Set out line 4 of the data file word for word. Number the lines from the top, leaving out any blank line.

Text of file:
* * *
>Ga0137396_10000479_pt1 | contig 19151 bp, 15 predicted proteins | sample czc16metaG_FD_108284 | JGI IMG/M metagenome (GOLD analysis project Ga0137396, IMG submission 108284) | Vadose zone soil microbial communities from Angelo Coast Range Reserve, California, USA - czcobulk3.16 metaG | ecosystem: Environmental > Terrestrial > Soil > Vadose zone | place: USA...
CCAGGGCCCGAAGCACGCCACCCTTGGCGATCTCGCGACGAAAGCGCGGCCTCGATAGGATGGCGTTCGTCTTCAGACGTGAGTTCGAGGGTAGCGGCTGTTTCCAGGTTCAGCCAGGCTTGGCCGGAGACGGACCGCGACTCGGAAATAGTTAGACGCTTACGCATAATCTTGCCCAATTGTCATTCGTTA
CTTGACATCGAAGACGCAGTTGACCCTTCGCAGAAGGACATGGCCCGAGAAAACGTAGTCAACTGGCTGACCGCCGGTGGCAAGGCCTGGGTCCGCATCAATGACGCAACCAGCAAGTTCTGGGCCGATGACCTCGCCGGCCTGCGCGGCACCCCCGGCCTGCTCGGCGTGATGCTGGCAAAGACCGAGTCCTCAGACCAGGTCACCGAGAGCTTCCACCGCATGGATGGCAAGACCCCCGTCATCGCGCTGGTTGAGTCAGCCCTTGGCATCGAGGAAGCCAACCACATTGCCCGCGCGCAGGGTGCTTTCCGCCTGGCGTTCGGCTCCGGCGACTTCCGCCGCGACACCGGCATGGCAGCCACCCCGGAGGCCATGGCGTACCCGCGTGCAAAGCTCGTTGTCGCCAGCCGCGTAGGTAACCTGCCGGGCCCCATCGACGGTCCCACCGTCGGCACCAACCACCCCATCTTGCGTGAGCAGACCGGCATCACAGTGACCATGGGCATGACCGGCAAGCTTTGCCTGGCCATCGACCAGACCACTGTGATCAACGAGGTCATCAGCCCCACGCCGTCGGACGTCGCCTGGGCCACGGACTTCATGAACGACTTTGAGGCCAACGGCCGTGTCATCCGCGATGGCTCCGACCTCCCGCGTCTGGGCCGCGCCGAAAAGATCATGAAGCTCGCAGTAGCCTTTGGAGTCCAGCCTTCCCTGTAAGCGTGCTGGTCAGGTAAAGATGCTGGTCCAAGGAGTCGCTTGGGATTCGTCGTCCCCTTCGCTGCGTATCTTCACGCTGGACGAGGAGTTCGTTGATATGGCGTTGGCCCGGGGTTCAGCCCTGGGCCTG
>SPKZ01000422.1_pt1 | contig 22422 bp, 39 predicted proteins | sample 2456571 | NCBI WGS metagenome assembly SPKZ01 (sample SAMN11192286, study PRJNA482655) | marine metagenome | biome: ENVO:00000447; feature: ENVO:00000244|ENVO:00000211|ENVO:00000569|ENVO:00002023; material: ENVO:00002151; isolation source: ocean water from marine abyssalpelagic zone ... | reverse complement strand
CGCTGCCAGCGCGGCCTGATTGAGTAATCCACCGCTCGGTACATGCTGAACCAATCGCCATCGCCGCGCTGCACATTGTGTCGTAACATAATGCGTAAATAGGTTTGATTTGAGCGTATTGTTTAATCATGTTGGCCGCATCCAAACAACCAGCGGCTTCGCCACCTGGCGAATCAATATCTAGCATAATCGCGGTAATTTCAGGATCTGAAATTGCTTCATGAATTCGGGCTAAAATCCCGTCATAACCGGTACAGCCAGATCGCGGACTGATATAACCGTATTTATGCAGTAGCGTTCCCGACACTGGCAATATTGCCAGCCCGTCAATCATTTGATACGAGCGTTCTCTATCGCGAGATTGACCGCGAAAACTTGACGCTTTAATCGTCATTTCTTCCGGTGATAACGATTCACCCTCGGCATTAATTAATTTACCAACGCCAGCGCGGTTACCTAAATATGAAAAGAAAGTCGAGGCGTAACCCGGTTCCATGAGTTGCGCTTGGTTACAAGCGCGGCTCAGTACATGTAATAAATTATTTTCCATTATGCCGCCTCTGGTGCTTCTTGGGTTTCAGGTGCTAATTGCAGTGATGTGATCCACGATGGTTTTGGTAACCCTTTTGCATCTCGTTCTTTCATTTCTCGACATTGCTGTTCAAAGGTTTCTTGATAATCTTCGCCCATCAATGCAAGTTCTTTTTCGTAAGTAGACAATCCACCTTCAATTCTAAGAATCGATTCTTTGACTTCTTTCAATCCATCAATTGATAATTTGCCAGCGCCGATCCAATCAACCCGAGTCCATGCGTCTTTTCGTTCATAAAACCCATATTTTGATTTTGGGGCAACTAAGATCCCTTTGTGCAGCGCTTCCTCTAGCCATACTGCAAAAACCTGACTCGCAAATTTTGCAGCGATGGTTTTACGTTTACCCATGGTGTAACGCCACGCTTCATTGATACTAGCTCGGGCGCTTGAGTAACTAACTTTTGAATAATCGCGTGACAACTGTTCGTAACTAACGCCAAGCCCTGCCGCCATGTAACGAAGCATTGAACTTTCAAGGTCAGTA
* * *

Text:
>SPKZ01000422.1_pt1 | contig 22422 bp, 39 predicted proteins | sample 2456571 | NCBI WGS metagenome assembly SPKZ01 (sample SAMN11192286, study PRJNA482655) | marine metagenome | biome: ENVO:00000447; feature: ENVO:00000244|ENVO:00000211|ENVO:00000569|ENVO:00002023; material: ENVO:00002151; isolation source: ocean water from marine abyssalpelagic zone ... | reverse complement strand